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The Honolulu Advertiser
Posted on: Sunday, February 7, 2010

Dye, Suwa: Isle visionaries

By Michael Tsai
Advertiser Staff Writer

Hawaii news photo - The Honolulu Advertiser

Bob Dye with sons Steve, left, and Tom Dye. He had five children.

Photo courtesy of Lindsey Wong

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Hawaii news photo - The Honolulu Advertiser

Bob Dye

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An illegitimate child put up for adoption in Depression-era Cleveland, Bob Dye spent his life as an author, educator, historian, journalist and behind-the-scenes political force fascinated by the forces of history and animated by a desire to uphold the principles of a working democracy.

Dye died Friday following a long illness. He was 81.

Dye served as a key aide to former Honolulu mayor Frank Fasi and former Hawai'i congressman Cec Heftel, both of whom also died last week.

Dye authored "Merchant Prince of the Sandalwood Mountains: Afong and the Chinese in Hawai'i," about Hawai'i's first Chinese millionaire, and the recently published novel "Humble Honest Men," which has been nominated for a Po'okela Award.

He also wrote numerous newspaper and magazine articles and columns and edited the "Hawai'i Chronicles" series.

Yesterday, friends and family members remembered Dye as a person of high intellect and high principle who endeared himself to others with his sense of humor and his ability to recognize and appreciate other perspectives.

Longtime friend Jerry Burris described Dye as "a renaissance man and determined Irishman, who was a writer, politician, social worker, professor and journalist."

Fasi, the former mayor of Honolulu, died late Wednesday in Hawai'i, a day before Heftel died in San Diego.

Bob and I "were talking about Fasi on Thursday," said Burris. "He said for all of his shenanigans, he was one of the best mayors any town could have. He spoke kindly of him, basically."


Burris said the two were unaware of Heftel's death at the time they were talking, but that Dye would have probably spoken kindly of Heftel as well. Dye was a gentleman, Burris said.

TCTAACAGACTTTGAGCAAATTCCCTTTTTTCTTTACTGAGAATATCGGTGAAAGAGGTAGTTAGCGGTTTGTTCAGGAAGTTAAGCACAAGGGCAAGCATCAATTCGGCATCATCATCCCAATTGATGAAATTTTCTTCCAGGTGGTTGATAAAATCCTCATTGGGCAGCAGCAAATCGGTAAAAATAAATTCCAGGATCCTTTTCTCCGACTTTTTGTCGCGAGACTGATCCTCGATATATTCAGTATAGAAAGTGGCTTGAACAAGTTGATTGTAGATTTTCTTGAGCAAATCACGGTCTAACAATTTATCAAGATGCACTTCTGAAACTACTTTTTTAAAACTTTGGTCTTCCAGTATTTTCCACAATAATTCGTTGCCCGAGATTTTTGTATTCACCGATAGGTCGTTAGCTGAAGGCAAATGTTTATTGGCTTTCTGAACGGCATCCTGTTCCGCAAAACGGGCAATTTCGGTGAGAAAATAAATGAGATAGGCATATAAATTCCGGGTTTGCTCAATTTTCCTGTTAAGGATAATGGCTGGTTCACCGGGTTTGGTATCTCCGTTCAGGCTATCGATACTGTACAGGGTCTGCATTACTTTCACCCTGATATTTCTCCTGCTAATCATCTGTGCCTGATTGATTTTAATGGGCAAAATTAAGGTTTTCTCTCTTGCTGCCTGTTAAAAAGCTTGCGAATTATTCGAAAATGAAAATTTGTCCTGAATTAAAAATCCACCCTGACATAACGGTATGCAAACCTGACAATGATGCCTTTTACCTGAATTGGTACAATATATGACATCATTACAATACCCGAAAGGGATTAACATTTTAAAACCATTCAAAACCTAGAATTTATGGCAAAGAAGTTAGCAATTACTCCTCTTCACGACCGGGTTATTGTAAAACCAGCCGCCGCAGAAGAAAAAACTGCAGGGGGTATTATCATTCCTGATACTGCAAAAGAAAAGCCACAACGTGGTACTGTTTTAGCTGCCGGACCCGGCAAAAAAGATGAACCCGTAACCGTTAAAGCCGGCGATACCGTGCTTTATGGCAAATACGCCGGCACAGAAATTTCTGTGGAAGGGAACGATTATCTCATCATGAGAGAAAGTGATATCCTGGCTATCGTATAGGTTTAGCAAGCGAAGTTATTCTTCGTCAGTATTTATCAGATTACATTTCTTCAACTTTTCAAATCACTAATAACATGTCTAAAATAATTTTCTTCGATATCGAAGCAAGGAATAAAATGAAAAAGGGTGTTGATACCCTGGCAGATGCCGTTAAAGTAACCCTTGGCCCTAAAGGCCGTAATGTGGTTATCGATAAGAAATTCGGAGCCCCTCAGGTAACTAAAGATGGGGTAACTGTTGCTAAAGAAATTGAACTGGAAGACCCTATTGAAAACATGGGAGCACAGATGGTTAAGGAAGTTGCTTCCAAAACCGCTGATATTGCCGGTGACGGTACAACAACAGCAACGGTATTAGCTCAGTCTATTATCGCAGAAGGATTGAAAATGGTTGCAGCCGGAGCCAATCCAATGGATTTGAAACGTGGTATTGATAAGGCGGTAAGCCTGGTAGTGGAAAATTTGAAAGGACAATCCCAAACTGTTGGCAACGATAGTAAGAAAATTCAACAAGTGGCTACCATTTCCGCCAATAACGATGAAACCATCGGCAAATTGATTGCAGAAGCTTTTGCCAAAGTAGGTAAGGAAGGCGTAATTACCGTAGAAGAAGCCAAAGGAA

"Emphasis on the 'gentle' part of that," he said.

Dye worked as director of broadcasting at Western Michigan University, overseeing what is believed to have been the first college TV station in the country, before moving to Hawai'i with his first wife, Harriet, and their two children, Tom and Stephen, in 1966.

Dye accepted a position as an American studies professor at the University of Hawai'i and was one of three faculty members from his department to participate in the famous Bachman Hall sit-in of 1968.

"He and his colleagues felt the situation was an opportunity for the students to learn about civil disobedience," Tom Dye said. "It was an opportunity for a civics lessons. He also wanted to make sure that their emotions didn't carry them away."

Bob Dye was among several protesters arrested for their participation in the demonstration.

"He was holding a flower in his mug shot," Tom Dye said, proudly. "I really admired him for his willingness to take a hit for a principle — a good principle."

Bob Dye left the university shortly after and took a position as Fasi's liaison to the Model Cities program, which he built into a dynamic force for change in fighting poverty along O'ahu's Leeward coast.

Tom Dye, then in his teens, remembers joining his father on extended visits to communities in Waimanälo, Wai'anae and Hau'ula.